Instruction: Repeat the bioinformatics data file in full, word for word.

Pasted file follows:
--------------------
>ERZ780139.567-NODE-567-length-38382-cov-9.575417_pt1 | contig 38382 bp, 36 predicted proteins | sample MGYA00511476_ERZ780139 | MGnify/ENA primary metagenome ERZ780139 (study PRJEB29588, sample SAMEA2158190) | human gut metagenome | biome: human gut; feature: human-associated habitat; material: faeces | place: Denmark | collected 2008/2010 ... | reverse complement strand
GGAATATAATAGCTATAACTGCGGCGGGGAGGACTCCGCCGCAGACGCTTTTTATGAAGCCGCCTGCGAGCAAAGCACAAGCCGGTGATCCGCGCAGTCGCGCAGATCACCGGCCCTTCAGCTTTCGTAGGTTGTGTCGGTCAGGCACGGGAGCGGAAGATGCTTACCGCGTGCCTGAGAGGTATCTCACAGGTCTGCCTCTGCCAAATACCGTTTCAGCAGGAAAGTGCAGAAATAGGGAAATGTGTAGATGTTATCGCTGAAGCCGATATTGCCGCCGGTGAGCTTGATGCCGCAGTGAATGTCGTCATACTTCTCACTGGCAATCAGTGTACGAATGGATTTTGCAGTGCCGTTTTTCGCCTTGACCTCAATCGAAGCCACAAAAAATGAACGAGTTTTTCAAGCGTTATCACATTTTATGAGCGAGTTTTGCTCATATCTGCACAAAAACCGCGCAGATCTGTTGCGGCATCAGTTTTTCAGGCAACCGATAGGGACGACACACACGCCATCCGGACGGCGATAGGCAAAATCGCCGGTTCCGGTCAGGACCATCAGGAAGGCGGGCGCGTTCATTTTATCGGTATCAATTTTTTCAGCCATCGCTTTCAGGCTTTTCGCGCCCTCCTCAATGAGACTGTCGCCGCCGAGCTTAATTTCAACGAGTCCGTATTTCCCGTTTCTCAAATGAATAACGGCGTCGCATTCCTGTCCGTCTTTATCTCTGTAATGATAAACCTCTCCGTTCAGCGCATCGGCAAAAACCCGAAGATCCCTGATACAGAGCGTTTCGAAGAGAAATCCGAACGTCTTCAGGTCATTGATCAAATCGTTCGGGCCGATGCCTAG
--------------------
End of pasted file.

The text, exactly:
>ERZ780139.567-NODE-567-length-38382-cov-9.575417_pt1 | contig 38382 bp, 36 predicted proteins | sample MGYA00511476_ERZ780139 | MGnify/ENA primary metagenome ERZ780139 (study PRJEB29588, sample SAMEA2158190) | human gut metagenome | biome: human gut; feature: human-associated habitat; material: faeces | place: Denmark | collected 2008/2010 ... | reverse complement strand
GGAATATAATAGCTATAACTGCGGCGGGGAGGACTCCGCCGCAGACGCTTTTTATGAAGCCGCCTGCGAGCAAAGCACAAGCCGGTGATCCGCGCAGTCGCGCAGATCACCGGCCCTTCAGCTTTCGTAGGTTGTGTCGGTCAGGCACGGGAGCGGAAGATGCTTACCGCGTGCCTGAGAGGTATCTCACAGGTCTGCCTCTGCCAAATACCGTTTCAGCAGGAAAGTGCAGAAATAGGGAAATGTGTAGATGTTATCGCTGAAGCCGATATTGCCGCCGGTGAGCTTGATGCCGCAGTGAATGTCGTCATACTTCTCACTGGCAATCAGTGTACGAATGGATTTTGCAGTGCCGTTTTTCGCCTTGACCTCAATCGAAGCCACAAAAAATGAACGAGTTTTTCAAGCGTTATCACATTTTATGAGCGAGTTTTGCTCATATCTGCACAAAAACCGCGCAGATCTGTTGCGGCATCAGTTTTTCAGGCAACCGATAGGGACGACACACACGCCATCCGGACGGCGATAGGCAAAATCGCCGGTTCCGGTCAGGACCATCAGGAAGGCGGGCGCGTTCATTTTATCGGTATCAATTTTTTCAGCCATCGCTTTCAGGCTTTTCGCGCCCTCCTCAATGAGACTGTCGCCGCCGAGCTTAATTTCAACGAGTCCGTATTTCCCGTTTCTCAAATGAATAACGGCGTCGCATTCCTGTCCGTCTTTATCTCTGTAATGATAAACCTCTCCGTTCAGCGCATCGGCAAAAACCCGAAGATCCCTGATACAGAGCGTTTCGAAGAGAAATCCGAACGTCTTCAGGTCATTGATCAAATCGTTCGGGCCGATGCCTAG